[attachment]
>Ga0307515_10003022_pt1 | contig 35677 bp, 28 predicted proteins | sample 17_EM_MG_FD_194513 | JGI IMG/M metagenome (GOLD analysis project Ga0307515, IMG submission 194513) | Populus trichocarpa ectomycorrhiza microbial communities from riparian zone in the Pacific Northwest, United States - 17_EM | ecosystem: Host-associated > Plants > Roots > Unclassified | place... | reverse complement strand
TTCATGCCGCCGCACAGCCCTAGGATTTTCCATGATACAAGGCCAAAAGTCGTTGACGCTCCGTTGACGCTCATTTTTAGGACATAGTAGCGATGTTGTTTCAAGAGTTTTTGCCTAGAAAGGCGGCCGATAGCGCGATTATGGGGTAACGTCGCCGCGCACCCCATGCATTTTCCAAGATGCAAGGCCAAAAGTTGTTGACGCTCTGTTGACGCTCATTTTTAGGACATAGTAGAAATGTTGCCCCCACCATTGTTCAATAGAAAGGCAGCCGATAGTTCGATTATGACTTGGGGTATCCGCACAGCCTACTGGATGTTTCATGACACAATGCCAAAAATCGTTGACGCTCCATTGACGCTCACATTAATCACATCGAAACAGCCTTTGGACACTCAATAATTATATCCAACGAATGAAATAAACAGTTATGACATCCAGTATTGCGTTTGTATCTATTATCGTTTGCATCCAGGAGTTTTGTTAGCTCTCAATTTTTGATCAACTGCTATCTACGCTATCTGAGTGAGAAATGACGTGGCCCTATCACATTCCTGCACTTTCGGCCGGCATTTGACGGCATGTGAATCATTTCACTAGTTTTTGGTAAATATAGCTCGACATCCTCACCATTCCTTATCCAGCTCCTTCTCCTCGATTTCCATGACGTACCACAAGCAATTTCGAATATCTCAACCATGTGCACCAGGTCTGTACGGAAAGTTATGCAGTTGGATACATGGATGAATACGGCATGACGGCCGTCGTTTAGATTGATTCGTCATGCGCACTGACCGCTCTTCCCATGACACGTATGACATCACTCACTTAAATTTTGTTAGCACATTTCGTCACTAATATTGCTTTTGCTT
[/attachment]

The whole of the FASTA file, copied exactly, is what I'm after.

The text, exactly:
>Ga0307515_10003022_pt1 | contig 35677 bp, 28 predicted proteins | sample 17_EM_MG_FD_194513 | JGI IMG/M metagenome (GOLD analysis project Ga0307515, IMG submission 194513) | Populus trichocarpa ectomycorrhiza microbial communities from riparian zone in the Pacific Northwest, United States - 17_EM | ecosystem: Host-associated > Plants > Roots > Unclassified | place... | reverse complement strand
TTCATGCCGCCGCACAGCCCTAGGATTTTCCATGATACAAGGCCAAAAGTCGTTGACGCTCCGTTGACGCTCATTTTTAGGACATAGTAGCGATGTTGTTTCAAGAGTTTTTGCCTAGAAAGGCGGCCGATAGCGCGATTATGGGGTAACGTCGCCGCGCACCCCATGCATTTTCCAAGATGCAAGGCCAAAAGTTGTTGACGCTCTGTTGACGCTCATTTTTAGGACATAGTAGAAATGTTGCCCCCACCATTGTTCAATAGAAAGGCAGCCGATAGTTCGATTATGACTTGGGGTATCCGCACAGCCTACTGGATGTTTCATGACACAATGCCAAAAATCGTTGACGCTCCATTGACGCTCACATTAATCACATCGAAACAGCCTTTGGACACTCAATAATTATATCCAACGAATGAAATAAACAGTTATGACATCCAGTATTGCGTTTGTATCTATTATCGTTTGCATCCAGGAGTTTTGTTAGCTCTCAATTTTTGATCAACTGCTATCTACGCTATCTGAGTGAGAAATGACGTGGCCCTATCACATTCCTGCACTTTCGGCCGGCATTTGACGGCATGTGAATCATTTCACTAGTTTTTGGTAAATATAGCTCGACATCCTCACCATTCCTTATCCAGCTCCTTCTCCTCGATTTCCATGACGTACCACAAGCAATTTCGAATATCTCAACCATGTGCACCAGGTCTGTACGGAAAGTTATGCAGTTGGATACATGGATGAATACGGCATGACGGCCGTCGTTTAGATTGATTCGTCATGCGCACTGACCGCTCTTCCCATGACACGTATGACATCACTCACTTAAATTTTGTTAGCACATTTCGTCACTAATATTGCTTTTGCTT